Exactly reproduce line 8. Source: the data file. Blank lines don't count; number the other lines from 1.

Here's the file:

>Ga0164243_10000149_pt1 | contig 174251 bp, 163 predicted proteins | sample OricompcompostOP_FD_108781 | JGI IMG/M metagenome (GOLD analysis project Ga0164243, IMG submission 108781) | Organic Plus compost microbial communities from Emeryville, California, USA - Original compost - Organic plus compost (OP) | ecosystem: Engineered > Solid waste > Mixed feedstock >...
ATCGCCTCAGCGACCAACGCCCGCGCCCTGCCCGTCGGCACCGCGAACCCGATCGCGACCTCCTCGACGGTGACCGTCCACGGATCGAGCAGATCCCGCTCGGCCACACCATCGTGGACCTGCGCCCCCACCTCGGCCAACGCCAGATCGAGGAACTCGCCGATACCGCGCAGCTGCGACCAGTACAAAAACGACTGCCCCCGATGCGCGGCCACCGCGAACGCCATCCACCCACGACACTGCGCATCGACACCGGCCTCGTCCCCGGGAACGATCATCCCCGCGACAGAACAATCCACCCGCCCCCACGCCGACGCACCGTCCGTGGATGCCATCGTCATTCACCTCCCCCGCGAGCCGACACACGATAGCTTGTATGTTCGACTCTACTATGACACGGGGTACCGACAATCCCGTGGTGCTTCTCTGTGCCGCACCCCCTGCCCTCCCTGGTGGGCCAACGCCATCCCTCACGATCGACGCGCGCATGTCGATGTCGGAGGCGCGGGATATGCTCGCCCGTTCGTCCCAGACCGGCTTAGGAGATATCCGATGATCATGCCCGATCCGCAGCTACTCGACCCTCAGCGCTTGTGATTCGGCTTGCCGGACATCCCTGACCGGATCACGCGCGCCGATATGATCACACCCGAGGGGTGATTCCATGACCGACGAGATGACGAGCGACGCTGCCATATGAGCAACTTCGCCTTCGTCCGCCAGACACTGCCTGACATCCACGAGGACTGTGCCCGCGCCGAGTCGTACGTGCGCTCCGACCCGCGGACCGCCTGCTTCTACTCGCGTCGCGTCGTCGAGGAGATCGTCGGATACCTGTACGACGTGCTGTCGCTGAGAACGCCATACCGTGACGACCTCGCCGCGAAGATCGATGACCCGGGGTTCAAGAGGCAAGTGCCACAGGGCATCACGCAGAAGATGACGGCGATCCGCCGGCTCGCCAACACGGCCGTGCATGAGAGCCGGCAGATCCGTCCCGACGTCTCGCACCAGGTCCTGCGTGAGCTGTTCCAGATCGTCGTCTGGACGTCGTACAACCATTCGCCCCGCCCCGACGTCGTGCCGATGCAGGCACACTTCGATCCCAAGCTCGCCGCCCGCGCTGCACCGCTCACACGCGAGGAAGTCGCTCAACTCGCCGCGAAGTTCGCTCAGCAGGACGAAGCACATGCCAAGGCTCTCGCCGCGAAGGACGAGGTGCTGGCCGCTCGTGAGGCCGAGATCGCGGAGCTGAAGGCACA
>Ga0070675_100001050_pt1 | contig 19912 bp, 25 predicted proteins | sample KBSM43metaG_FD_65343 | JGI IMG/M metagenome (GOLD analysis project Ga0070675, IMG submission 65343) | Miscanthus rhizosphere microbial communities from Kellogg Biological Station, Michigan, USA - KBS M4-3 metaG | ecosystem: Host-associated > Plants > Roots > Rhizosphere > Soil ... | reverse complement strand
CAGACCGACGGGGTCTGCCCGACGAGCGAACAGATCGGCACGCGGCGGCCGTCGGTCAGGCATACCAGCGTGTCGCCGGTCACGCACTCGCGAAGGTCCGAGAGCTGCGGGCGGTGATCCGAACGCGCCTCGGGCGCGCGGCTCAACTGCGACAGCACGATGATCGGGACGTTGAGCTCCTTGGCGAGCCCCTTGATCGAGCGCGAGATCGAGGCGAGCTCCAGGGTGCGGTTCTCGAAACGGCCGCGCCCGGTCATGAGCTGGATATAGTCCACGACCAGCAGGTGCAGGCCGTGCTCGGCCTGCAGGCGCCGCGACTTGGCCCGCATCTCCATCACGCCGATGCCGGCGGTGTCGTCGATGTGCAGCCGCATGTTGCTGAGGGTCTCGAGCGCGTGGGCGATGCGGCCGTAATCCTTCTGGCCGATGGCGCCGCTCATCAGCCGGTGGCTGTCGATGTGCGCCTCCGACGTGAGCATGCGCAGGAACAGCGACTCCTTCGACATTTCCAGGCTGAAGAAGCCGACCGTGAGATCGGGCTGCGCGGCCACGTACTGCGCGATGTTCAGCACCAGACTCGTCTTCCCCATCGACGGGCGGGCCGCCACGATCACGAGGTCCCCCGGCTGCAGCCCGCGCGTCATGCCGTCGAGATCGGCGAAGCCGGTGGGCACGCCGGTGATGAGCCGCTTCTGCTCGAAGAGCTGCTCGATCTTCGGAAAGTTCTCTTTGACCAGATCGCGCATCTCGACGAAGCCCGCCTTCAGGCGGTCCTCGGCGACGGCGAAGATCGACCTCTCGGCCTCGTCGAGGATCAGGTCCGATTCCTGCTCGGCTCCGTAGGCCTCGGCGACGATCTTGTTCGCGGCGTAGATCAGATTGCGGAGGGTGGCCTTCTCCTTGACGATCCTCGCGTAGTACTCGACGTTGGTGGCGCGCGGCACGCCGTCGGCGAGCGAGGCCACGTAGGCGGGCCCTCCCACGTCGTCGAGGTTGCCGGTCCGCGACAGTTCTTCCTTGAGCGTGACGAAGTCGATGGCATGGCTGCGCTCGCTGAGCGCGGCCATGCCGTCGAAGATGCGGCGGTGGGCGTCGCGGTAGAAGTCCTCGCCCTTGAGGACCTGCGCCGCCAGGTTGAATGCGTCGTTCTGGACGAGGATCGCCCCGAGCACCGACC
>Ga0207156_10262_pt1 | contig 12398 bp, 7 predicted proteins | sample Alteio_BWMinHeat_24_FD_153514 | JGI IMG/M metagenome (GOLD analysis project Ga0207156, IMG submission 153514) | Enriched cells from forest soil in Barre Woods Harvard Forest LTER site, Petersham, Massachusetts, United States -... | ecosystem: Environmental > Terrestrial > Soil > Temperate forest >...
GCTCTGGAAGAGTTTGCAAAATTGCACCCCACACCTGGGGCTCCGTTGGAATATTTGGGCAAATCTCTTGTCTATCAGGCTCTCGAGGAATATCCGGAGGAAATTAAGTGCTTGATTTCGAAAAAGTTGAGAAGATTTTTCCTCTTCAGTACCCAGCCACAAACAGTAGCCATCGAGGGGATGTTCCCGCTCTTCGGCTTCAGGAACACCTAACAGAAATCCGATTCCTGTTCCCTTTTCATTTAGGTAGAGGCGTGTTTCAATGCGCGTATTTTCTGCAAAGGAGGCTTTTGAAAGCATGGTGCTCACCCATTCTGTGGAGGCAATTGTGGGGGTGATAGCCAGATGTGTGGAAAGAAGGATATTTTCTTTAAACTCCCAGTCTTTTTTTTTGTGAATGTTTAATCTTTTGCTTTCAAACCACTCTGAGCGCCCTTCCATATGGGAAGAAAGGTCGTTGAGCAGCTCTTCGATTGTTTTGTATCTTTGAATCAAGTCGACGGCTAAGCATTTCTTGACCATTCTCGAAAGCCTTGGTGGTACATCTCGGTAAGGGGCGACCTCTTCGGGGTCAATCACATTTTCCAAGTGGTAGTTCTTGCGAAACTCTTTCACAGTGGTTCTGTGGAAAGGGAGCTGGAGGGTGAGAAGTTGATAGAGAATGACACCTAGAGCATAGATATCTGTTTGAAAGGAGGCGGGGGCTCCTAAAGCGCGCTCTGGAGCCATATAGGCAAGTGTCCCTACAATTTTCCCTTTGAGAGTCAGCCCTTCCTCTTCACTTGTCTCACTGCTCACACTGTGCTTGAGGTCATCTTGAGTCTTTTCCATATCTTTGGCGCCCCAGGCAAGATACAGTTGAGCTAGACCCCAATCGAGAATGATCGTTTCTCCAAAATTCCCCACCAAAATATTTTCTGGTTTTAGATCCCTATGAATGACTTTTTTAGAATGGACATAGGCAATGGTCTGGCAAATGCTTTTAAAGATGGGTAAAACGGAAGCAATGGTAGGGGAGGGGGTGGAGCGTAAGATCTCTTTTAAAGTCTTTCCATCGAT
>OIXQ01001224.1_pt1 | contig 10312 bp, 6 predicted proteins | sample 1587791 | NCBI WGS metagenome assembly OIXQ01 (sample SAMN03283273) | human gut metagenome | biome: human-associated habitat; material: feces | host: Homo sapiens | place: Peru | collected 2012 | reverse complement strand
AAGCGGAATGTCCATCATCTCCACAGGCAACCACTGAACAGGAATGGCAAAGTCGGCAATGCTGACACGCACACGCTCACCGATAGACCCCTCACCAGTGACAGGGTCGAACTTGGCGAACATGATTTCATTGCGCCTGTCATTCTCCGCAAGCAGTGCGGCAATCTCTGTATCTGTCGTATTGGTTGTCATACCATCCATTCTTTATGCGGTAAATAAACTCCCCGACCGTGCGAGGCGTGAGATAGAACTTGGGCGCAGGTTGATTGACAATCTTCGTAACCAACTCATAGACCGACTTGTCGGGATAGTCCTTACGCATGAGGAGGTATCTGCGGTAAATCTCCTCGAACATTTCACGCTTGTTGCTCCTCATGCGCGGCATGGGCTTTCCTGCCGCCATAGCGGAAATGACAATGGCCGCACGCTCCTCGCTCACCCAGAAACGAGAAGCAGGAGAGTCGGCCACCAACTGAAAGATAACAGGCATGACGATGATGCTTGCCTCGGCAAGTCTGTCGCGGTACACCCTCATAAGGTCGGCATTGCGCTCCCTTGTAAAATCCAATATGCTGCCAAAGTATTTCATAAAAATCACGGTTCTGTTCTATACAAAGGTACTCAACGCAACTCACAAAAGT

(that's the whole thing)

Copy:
AAGCGGAATGTCCATCATCTCCACAGGCAACCACTGAACAGGAATGGCAAAGTCGGCAATGCTGACACGCACACGCTCACCGATAGACCCCTCACCAGTGACAGGGTCGAACTTGGCGAACATGATTTCATTGCGCCTGTCATTCTCCGCAAGCAGTGCGGCAATCTCTGTATCTGTCGTATTGGTTGTCATACCATCCATTCTTTATGCGGTAAATAAACTCCCCGACCGTGCGAGGCGTGAGATAGAACTTGGGCGCAGGTTGATTGACAATCTTCGTAACCAACTCATAGACCGACTTGTCGGGATAGTCCTTACGCATGAGGAGGTATCTGCGGTAAATCTCCTCGAACATTTCACGCTTGTTGCTCCTCATGCGCGGCATGGGCTTTCCTGCCGCCATAGCGGAAATGACAATGGCCGCACGCTCCTCGCTCACCCAGAAACGAGAAGCAGGAGAGTCGGCCACCAACTGAAAGATAACAGGCATGACGATGATGCTTGCCTCGGCAAGTCTGTCGCGGTACACCCTCATAAGGTCGGCATTGCGCTCCCTTGTAAAATCCAATATGCTGCCAAAGTATTTCATAAAAATCACGGTTCTGTTCTATACAAAGGTACTCAACGCAACTCACAAAAGT